Annexin V-FITC/propidium iodide (PI) double-staining was performed with an Annexin V-FITC Kit (BD Bioscience, USA). A549 and T47D cells were treated with IDOE at concentrations of 10.46 and 1.3 μg/mL for 48 h. The cells were trypsinized, rinsed twice with PBS, and resuspended in 1× binding buffer. The cells were labeled with 5 μL of FITC-conjugated annexin V and 5 μL of PI according to the manufacturer's instructions. After incubation in the dark for 15 min at room temperature, 400 μL of binding buffer was added and the samples were immediately analyzed with a flow cytometer (Becton Dickinson, San Jose, CA). The annexin V-FITC-/PI- population was regarded as normal, while the annexin V-FITC+/PI- and Annexin V-FITC+/PI+ populations were taken as measurements of early and late apoptotic cells, respectively.
Detection of caspase 3 expression
Caspase-3 expression was evaluated with a FITC-conjugated Anti-caspase-3 Antibody Detection Kit (BD Bioscience, USA) in accordance with the manufacturer’s instructions. IDOE-treated tumor cells (1 × 106 cells) were collected, washed in PBS, resuspended in 500 μL of BD cytofix solution, and incubated for 20 min on ice. The cells were stained with antibody solution (20 μL of antibody in 100 μL of wash buffer) and incubated for a further 30 min at room temperature. The samples were analyzed by flow cytometry.
Cell cycle analysis
Following IDOE exposure for 48 h, 1 × 106 cells were collected, washed in PBS, fixed in 70% ethanol, and kept at 4°C overnight. The cell pellet was then washed again with PBS, resuspended in 200 μL of cold PBS, and stained with PI solution [0.01% Triton X-100, 10 μL RNase A (10 mg/mL) and 20 μL PI (1 mg/mL)] for 30 min in ice. The total cellular DNA content was analyzed by flow cytometry (Becton Dickinson, San Jose, CA).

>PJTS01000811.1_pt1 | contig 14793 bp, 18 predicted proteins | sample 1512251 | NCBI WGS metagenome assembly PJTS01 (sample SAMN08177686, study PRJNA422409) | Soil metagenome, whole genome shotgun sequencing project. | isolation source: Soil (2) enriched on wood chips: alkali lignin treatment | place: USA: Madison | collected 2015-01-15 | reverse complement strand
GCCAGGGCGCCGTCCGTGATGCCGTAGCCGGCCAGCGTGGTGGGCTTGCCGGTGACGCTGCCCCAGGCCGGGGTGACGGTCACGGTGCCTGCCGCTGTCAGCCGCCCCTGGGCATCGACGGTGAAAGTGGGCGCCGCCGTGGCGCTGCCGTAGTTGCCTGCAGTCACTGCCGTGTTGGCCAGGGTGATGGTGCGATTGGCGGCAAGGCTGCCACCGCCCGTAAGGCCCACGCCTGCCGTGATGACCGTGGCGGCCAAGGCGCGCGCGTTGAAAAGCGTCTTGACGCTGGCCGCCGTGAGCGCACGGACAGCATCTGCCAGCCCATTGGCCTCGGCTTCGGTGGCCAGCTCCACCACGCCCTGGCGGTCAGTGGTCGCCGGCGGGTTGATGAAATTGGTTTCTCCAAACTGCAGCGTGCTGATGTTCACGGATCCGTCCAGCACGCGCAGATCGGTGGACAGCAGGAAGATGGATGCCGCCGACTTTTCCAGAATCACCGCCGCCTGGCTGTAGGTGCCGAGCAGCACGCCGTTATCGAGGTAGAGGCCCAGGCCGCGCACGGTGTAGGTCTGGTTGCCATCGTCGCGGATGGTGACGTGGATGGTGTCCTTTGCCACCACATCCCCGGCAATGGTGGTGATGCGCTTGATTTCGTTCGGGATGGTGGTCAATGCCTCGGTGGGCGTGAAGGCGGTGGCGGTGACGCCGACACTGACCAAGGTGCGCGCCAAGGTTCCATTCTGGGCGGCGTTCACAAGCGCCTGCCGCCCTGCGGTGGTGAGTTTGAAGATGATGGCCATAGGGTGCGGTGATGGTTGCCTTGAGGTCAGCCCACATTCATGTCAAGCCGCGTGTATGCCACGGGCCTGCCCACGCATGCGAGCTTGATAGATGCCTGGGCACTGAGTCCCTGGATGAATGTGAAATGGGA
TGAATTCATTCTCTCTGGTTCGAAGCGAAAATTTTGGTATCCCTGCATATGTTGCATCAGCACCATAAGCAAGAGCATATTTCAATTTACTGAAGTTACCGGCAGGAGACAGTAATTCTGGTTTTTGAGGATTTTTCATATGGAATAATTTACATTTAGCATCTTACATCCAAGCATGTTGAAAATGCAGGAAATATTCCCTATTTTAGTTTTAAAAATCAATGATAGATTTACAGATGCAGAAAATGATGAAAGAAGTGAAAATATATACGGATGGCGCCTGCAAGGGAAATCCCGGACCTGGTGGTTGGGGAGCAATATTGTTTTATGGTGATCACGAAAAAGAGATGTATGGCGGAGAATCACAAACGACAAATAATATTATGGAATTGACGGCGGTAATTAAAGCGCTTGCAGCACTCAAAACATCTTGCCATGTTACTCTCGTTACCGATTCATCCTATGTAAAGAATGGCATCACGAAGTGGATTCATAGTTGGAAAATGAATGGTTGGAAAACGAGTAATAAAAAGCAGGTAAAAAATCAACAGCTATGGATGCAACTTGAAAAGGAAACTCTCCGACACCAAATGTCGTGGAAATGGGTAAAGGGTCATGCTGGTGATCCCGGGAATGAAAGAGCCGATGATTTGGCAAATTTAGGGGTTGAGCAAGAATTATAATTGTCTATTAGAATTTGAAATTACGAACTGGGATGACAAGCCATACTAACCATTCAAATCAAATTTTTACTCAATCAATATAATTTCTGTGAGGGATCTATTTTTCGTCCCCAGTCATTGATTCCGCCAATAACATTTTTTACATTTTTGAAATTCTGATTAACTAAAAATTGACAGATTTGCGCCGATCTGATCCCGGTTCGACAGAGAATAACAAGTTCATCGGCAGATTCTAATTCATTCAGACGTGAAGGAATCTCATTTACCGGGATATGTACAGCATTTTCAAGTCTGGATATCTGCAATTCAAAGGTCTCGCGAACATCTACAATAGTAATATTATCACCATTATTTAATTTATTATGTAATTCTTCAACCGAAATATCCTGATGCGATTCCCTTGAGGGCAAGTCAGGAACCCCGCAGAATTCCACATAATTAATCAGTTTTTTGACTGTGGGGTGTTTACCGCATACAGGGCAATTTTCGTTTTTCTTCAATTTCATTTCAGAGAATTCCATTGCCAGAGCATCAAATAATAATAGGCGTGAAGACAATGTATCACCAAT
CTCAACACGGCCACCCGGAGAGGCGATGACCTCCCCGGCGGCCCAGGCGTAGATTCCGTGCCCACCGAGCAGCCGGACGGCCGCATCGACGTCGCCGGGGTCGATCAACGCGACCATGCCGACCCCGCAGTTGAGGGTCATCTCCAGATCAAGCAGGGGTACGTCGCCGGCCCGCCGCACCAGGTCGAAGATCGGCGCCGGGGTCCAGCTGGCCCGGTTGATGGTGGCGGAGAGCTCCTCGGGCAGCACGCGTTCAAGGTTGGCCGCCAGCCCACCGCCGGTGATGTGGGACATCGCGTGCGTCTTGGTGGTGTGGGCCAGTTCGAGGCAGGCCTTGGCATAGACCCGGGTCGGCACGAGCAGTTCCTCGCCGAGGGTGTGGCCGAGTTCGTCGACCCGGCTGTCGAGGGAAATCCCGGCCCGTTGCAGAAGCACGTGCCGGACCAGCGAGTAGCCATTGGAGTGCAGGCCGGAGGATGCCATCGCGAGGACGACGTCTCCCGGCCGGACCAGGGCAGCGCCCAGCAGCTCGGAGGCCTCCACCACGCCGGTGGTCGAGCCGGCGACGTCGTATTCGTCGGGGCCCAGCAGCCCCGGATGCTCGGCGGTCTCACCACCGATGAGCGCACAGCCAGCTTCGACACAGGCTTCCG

Data were presented as the mean ± standard deviation. The IC50 values were determined by the EasyPlot program. Statistical analysis was performed using Graph Pad Prism 5 (GraphPad Prism software Inc., San Diego, USA). Difference between two groups was analyzed by two-tailed Student’s t test, and that between three groups was analyzed by one-way ANOVA followed by Tukey’s multiple comparison test. A P value of < 0.05 was considered statistically significant.
IDOE suppresses the growth of tumor cells without affecting lymphocytes
In comparisons, the cell growth inhibition effect of IDOE was more effective on T47D cells than on A549 cells (Figure 2A and B). The IC50 values were 10.46 μg/mL for A549 cells and 1.3 μg/mL for T47D cells. Longer exposure of the cells to IDOE resulted in lower concentrations required to achieve the IC50 in both A549 and T47D cells (P < 0.001). The determined IC50 values were used for the subsequent experiments. IDOE was less toxic toward peripheral blood lymphocytes (Figure 2C).
Morphological analysis of tumor cells by light microscopy
After 48 h of incubation with IDOE, many of the cells showed cytoplasmic shrinkage and loss of normal nuclear architecture, became detached from the flask, and were floating in the medium (Figure 3).
Fluorescence microscopic analysis of apoptotic cells
As shown in Figure 4, acridine orange/ethidium bromide staining revealed the characteristic features of apoptosis. The cytoplasm and nucleus of normal cells appeared green under fluorescence microscopy, suggesting that IDOE was able to trigger cell death through apoptosis.
The IDOE-treated cells stained with Hoechst 33342 (10 μM) revealed condensed chromatin, fragmented nuclei, and nuclear shrinkage (Figure 5). The number of apoptotic cells increased after treatment with IDOE for 48 h (P = 0.0003).
Annexin V staining of IDOE-treated cells
In annexin V staining, control A549 cells showed 1% early apoptotic cells and 6.2% late apoptotic cells, whereas IDOE-treated A549 cells showed 5.2% early apoptotic cells and 50.1% late apoptotic cells (Figure 6A).